Just picture yourself doing that next piece of work and you’ll find it a lot easier to get started on it.
If you’re a sports fan, you may be interested to know that this concept is also in tune with the lesson that Bill Shankly taught us.
Shankly was one of the greatest football managers of all time and if you’ve not yet read that wonderful short story – take a quick look here now
And for more scientific evidence of how ‘dream boards’ and other positive fantasies can make our situation worse – read here
5. Get some expert support
A lack of expert support can be a real goal killer too.
So think about working with a coach for your bigger life goals.
And that includes getting help with mapping out your financial life plan – so that it’s connected to what really matters in your life
Doing everything on your own can be very lonely.
And if you have to learn by a lot of mistakes it can get super expensive too.
Having a regular meeting in which you can share your progress and deal effectively with challenges that arise between coaching sessions – can seriously boost your chances of success on your big life goals.
Well, that’s not always a great idea – if you want the best chance of success.
Yes, I know this goes against what a lot of people – including many coaches – will you.
But the evidence is clear.
If you get ‘early’ praise and acknowledgement of your goal – from friends and family – when it’s only an idea.
You’re far less likely to put in the work necessary to achieve it.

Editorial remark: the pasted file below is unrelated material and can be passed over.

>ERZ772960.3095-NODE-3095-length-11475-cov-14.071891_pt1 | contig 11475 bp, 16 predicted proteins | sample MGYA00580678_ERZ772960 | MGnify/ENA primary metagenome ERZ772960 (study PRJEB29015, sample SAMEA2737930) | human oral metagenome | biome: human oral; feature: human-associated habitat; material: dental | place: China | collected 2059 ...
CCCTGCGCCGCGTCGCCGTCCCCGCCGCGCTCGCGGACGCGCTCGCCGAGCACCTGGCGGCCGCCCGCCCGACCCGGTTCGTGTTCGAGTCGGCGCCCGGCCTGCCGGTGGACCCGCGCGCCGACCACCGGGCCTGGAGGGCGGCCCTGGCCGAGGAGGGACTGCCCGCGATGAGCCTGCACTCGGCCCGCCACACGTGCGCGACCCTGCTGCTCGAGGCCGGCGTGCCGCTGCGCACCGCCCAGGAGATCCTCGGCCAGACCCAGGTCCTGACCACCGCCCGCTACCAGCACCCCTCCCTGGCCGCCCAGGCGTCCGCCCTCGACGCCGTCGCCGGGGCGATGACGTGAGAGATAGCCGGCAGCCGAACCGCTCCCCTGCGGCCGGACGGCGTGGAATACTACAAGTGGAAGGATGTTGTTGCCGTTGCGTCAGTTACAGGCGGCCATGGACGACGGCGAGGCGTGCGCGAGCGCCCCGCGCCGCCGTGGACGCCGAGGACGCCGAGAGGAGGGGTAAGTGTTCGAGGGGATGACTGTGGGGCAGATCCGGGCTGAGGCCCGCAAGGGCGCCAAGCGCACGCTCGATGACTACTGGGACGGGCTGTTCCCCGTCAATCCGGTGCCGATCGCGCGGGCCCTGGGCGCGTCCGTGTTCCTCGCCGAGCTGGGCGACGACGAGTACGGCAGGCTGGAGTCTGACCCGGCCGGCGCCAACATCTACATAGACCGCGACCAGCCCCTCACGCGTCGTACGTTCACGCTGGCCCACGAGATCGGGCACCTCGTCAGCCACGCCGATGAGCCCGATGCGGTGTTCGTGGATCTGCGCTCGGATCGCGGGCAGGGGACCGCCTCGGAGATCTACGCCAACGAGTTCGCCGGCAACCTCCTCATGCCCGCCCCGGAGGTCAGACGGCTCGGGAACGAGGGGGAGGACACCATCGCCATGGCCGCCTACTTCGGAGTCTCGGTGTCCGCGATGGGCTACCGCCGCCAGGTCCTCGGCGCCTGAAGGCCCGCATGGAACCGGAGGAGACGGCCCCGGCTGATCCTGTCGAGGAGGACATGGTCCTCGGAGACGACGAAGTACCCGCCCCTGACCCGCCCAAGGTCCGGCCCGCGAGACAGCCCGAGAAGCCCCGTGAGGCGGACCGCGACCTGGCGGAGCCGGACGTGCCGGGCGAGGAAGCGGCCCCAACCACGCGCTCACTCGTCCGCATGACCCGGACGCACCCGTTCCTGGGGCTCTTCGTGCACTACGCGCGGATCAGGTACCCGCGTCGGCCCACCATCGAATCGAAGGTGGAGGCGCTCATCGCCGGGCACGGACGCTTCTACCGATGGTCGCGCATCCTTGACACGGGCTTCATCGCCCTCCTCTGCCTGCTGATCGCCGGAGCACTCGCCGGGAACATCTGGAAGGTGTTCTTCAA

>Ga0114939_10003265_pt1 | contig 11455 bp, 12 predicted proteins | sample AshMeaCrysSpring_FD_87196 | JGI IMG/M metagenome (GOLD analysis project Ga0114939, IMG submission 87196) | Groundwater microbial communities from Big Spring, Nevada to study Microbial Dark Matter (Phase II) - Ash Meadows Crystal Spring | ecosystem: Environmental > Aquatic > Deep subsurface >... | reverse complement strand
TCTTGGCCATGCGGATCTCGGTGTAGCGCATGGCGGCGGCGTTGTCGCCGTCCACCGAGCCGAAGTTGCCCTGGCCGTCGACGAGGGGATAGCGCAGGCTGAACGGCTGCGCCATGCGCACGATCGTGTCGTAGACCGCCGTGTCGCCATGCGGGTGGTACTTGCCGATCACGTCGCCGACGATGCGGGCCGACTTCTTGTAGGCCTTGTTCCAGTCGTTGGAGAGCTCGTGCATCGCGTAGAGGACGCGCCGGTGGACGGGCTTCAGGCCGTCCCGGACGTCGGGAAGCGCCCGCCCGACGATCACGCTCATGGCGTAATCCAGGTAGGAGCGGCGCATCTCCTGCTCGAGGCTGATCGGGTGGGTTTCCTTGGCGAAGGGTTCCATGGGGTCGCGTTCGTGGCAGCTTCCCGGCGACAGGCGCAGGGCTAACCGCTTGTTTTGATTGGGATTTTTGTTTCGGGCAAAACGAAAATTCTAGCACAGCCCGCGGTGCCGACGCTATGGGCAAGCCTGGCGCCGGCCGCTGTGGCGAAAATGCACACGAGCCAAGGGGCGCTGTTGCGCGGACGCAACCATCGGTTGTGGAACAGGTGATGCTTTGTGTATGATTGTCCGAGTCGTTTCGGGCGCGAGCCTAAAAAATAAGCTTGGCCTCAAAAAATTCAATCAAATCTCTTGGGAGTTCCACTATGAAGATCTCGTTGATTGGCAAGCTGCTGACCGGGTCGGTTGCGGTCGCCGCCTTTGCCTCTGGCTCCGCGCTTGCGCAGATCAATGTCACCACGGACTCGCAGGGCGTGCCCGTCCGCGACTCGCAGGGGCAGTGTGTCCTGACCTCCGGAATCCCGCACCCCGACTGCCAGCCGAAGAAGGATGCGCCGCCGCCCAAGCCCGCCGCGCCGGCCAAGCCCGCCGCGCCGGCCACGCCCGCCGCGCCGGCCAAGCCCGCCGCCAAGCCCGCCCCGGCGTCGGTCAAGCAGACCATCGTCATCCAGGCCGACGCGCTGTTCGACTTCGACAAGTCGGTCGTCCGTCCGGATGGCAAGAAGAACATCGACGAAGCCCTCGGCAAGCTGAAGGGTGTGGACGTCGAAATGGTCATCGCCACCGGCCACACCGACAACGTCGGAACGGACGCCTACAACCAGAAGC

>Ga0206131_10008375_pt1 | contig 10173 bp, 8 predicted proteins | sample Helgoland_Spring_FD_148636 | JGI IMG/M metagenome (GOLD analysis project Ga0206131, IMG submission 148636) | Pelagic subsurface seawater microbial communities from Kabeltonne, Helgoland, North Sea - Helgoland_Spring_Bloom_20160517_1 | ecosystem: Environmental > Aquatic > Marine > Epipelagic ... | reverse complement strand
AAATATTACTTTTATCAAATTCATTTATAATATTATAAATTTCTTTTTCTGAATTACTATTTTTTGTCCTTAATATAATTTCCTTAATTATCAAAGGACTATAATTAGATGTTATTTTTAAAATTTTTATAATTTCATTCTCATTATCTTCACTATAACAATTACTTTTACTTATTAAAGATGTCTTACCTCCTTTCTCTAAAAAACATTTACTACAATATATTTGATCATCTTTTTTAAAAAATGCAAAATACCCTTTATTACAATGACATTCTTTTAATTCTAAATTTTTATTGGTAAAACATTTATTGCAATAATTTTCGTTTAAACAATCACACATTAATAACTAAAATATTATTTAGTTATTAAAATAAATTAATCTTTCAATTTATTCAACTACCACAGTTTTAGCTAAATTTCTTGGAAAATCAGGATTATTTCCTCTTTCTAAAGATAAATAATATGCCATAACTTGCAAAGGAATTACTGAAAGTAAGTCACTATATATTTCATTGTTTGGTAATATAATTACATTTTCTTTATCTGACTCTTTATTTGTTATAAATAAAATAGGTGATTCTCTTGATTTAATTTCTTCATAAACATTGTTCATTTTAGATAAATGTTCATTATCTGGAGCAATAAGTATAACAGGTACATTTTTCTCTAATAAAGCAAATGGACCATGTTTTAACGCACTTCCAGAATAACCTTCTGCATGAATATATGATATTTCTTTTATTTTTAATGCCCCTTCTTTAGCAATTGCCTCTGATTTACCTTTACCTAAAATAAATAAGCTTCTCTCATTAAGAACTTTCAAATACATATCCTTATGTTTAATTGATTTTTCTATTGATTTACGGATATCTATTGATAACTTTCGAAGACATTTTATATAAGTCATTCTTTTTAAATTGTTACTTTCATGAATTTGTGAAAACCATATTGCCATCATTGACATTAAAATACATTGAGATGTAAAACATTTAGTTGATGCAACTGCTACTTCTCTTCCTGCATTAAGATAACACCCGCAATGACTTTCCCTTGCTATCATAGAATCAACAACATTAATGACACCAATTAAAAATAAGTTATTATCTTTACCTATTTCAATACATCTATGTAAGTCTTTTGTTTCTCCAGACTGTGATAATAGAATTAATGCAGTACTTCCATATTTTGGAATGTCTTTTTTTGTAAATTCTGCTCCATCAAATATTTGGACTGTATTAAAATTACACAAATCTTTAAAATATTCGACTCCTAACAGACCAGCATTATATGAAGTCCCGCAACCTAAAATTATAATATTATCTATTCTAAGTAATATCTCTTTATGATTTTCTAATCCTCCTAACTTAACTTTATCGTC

And with ‘praise’ so sought after – and easy to come by – on Social Media these days . . .
. . . I think we’re seriously heading down the wrong road if we want to help ourselves – and others 🙁
Derek Sivers outlines the evidence in this wonderful short video here
And, if you’re not familiar with coaching . . .
. . . or you’d like my take on what ‘good’ coaching looks like – then head over here
6. Don’t wait . . . to ‘feel’ like working on it
All parents will be familiar with this excuse for not getting things done . . .
. . . which is not to say that some of us carry this excuse into later life too 😉
The issue here is real and simple – and so is the solution.
Get over your feelings and get on with some work!
Oliver Burkeman sums up the evidence beautifully.
He’s an award-winning journalist who studied this subject in depth for his wonderful book, The Antidote: Happiness for People Who Can’t Stand Positive Thinking.
Burkeman talks about the daily rituals and working routines of prolific authors and artists.
And he observes that those who really get a lot done very rarely include techniques for ‘getting motivated’ or ‘feeling inspired’ before getting down to work’
“Anthony Trollope”, writes Burkeman, “wrote for three hours each morning, before leaving to go to his job as an executive in the post office.
And if he finished a novel within that three-hour period, well, he simply moved on to the next”